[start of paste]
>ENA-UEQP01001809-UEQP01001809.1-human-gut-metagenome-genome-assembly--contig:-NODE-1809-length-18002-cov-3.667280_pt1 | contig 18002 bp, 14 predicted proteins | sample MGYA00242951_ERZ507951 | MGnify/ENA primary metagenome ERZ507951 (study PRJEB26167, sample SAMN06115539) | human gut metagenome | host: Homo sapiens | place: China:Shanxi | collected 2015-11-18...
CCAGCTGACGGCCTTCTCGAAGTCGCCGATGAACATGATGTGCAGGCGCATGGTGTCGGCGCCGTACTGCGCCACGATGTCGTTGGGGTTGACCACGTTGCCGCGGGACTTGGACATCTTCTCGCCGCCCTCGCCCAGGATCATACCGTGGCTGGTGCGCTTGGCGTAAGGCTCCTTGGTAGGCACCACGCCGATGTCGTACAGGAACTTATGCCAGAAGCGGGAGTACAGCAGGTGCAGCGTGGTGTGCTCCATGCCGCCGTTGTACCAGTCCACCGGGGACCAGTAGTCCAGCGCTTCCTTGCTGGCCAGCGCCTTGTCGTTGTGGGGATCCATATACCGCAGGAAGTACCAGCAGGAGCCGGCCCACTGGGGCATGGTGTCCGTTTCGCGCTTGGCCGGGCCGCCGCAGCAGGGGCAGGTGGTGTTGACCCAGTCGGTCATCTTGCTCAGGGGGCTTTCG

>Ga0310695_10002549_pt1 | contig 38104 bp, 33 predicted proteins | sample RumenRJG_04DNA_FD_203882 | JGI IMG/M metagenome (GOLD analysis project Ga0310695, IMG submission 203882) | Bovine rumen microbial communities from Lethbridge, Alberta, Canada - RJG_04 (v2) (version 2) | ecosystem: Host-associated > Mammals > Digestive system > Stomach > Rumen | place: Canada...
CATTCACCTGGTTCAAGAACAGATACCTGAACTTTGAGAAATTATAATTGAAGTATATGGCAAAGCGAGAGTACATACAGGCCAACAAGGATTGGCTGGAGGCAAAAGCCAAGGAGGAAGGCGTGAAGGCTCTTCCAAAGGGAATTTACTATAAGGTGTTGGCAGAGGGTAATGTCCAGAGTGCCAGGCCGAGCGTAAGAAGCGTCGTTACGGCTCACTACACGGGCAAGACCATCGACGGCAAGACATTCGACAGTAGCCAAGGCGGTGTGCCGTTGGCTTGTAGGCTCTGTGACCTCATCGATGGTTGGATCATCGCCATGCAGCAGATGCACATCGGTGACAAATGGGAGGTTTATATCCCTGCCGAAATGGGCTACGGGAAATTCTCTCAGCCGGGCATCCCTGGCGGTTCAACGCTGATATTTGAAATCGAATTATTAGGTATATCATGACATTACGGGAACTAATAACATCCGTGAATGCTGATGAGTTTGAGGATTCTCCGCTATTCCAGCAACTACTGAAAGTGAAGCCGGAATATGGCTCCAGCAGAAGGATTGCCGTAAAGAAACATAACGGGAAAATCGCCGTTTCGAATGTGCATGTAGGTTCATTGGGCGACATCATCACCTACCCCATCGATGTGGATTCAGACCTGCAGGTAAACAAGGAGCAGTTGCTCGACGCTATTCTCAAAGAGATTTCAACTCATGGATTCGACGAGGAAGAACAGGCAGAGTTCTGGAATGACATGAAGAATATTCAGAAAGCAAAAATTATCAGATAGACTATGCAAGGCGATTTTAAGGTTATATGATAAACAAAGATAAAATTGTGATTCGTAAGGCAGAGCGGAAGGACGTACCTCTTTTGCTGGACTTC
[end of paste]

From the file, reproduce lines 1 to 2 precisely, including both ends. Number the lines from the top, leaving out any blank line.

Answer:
>ENA-UEQP01001809-UEQP01001809.1-human-gut-metagenome-genome-assembly--contig:-NODE-1809-length-18002-cov-3.667280_pt1 | contig 18002 bp, 14 predicted proteins | sample MGYA00242951_ERZ507951 | MGnify/ENA primary metagenome ERZ507951 (study PRJEB26167, sample SAMN06115539) | human gut metagenome | host: Homo sapiens | place: China:Shanxi | collected 2015-11-18...
CCAGCTGACGGCCTTCTCGAAGTCGCCGATGAACATGATGTGCAGGCGCATGGTGTCGGCGCCGTACTGCGCCACGATGTCGTTGGGGTTGACCACGTTGCCGCGGGACTTGGACATCTTCTCGCCGCCCTCGCCCAGGATCATACCGTGGCTGGTGCGCTTGGCGTAAGGCTCCTTGGTAGGCACCACGCCGATGTCGTACAGGAACTTATGCCAGAAGCGGGAGTACAGCAGGTGCAGCGTGGTGTGCTCCATGCCGCCGTTGTACCAGTCCACCGGGGACCAGTAGTCCAGCGCTTCCTTGCTGGCCAGCGCCTTGTCGTTGTGGGGATCCATATACCGCAGGAAGTACCAGCAGGAGCCGGCCCACTGGGGCATGGTGTCCGTTTCGCGCTTGGCCGGGCCGCCGCAGCAGGGGCAGGTGGTGTTGACCCAGTCGGTCATCTTGCTCAGGGGGCTTTCG